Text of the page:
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Plant care directory

Find out how to get the best from your garden, from choosing good plants, to controlling troublesome pests and diseases.

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  • Acacia boormanii

    Acacia: pruning

    Acacias are attractive trees and shrubs grown for their sweetly-scented, tiny yellow flowers. Commonly known as mimosa or wattle, mature plants need minimal pruning, but young plants need more care to establish an attractive shape.

  • Agapanthus


    Agapanthus (African lily) are summer-flowering perennial plants, grown for their showy flowers, commonly in shades of blue and purple, but also white and pink. They thrive in any well-drained, sunny position in the garden, or grow these beauties in containers.

  • Air layering. Copyright: GPL

    Air layering of plants

    Air layering is a method of propagating new trees and shrubs from stems still attached to the parent plant. The stem is wrapped with damp moss to encourage roots to form.

  • Moss can add character to garden features. Image: John Trentholm/RHS

    Algae, lichens, liverworts and moss

    Algae, lichens, liverworts and moss are often found growing in damp or shady places in the garden on plants, soil and hard surfaces. They do not cause any harm, and can usually be tolerated as they can give a mature look to a garden. But they can make paths and lawns slippery and make ponds and borders unsightly so control is sometimes necessary.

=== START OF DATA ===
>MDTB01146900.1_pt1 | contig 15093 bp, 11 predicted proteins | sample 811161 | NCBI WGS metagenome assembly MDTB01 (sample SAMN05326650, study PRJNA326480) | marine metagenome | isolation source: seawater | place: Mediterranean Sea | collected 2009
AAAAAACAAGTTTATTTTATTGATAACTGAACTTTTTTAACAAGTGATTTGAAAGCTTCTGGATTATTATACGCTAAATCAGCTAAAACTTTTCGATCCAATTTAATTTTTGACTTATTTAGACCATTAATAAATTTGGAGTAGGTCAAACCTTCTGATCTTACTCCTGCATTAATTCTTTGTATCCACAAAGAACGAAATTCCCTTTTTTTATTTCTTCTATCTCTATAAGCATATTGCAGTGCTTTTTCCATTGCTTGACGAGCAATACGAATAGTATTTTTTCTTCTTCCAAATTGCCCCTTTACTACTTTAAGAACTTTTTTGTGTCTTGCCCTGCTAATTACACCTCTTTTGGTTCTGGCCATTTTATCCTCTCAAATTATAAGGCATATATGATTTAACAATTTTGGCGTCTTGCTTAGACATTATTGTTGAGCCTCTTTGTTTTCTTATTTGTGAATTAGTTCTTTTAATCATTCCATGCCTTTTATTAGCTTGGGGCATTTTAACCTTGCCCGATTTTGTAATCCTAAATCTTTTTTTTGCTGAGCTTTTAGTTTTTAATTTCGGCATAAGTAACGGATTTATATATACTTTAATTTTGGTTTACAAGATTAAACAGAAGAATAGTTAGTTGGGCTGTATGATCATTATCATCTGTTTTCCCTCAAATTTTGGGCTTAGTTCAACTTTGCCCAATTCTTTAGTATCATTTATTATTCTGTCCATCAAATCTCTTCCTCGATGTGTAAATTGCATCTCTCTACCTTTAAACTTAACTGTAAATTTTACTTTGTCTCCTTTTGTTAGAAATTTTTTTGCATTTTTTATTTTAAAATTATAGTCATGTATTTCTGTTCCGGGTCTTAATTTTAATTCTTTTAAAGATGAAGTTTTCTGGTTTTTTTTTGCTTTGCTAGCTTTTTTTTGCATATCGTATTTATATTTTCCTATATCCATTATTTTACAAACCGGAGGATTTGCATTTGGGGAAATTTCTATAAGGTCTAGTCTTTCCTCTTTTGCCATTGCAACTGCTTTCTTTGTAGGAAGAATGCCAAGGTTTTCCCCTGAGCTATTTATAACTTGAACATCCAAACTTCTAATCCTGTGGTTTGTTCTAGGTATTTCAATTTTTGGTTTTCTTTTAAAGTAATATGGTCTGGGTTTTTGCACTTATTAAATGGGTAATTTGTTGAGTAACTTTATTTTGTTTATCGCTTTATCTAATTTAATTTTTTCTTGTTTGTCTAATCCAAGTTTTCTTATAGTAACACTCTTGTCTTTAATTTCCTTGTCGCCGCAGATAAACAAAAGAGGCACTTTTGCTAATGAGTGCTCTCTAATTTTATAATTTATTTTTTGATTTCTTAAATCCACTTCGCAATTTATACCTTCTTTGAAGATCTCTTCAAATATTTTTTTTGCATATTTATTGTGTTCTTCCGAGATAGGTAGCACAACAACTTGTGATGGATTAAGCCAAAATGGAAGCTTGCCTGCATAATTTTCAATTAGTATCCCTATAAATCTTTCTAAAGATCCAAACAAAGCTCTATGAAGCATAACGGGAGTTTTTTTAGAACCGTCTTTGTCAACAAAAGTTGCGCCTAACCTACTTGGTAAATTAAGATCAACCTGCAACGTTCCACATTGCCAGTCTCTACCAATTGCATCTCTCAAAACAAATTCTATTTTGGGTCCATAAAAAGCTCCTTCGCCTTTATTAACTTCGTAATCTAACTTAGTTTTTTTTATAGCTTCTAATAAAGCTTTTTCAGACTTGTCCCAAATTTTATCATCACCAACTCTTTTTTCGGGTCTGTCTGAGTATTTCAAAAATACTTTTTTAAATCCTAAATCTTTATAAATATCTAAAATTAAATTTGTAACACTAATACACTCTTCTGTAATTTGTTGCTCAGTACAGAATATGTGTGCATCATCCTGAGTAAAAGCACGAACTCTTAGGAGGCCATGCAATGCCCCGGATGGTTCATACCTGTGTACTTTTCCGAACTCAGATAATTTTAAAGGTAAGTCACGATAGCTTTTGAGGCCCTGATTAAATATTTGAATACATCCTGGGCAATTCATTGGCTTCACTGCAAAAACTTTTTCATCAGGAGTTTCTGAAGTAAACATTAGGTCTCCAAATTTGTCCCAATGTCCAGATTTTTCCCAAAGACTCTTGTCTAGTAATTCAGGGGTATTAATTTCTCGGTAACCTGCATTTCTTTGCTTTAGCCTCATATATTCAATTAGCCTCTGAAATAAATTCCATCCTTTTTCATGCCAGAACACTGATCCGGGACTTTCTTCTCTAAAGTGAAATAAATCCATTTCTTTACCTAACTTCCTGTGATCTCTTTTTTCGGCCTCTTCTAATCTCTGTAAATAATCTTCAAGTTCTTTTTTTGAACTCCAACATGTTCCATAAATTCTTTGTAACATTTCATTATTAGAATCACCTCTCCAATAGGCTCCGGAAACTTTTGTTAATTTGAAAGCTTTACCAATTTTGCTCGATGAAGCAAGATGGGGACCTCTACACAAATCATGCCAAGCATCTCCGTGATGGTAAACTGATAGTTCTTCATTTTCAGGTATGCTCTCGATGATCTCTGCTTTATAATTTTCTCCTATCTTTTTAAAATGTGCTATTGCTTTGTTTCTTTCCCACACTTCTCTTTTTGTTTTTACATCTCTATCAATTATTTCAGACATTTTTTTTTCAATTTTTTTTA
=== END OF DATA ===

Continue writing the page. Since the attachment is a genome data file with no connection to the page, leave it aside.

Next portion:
• Alliums. Image: RHS


    Alliums, also known as ornamental onions, are grown for their showy flower heads, which come in wide range of sizes and shades of blue, purple, white and yellow. Even when the plants die back, the dried flower heads look attractive in the garden, or can be cut for indoor display.

  • Starting an allotment

    Allotment: getting started

    Finding an allotment and readying it for cultivation can seem a daunting task, but with these simple steps a productive plot is easier than you might think.

  • ©RHS PUB0031977

    Alpines for dry stone walls

    Alpine plants thrive in the well-drained crevices of dry stone walls and along their top where the foliage and flowers can be seen to their best effect.

  • ©RHS RHS-0007050


    Alstroemeria are tuberous perennials originating from South America. They are a great addition to borders combining well with other plants and making excellent cut flowers. Alstroemeria are free flowering, producing attractive flowers in a wide range of colours from June until the first frosts.

  • © RHS / Andrew Halstead (SCN0002362)

    Apple tree problems: frequently asked questions

    Apples are easy to grow, productive, and there are cultivars, shapes and sizes for every garden. They can be susceptible to a range of pests (such as the woolly aphid pictured below), diseases and disorders, but in most cases action can be taken to prevent or control the problem. Susceptibility to the problems differs between cultivars – you would be very unlucky to have a tree that suffers from all of the problems listed below!

    Here we give answers to many of the common problems encountered. They are grouped by the area of the tree affected: shoots; leaves and flowers.

  • Apple 'Cox' trained as a cordon. Image: Tim Sandall/RHS


    Apples are easy to grow, productive and there are varieties and growth forms for every garden. You can even grow them in containers. They should be valued as a long term investment as they take a few years to crop, but once they start, they will do so for many years.

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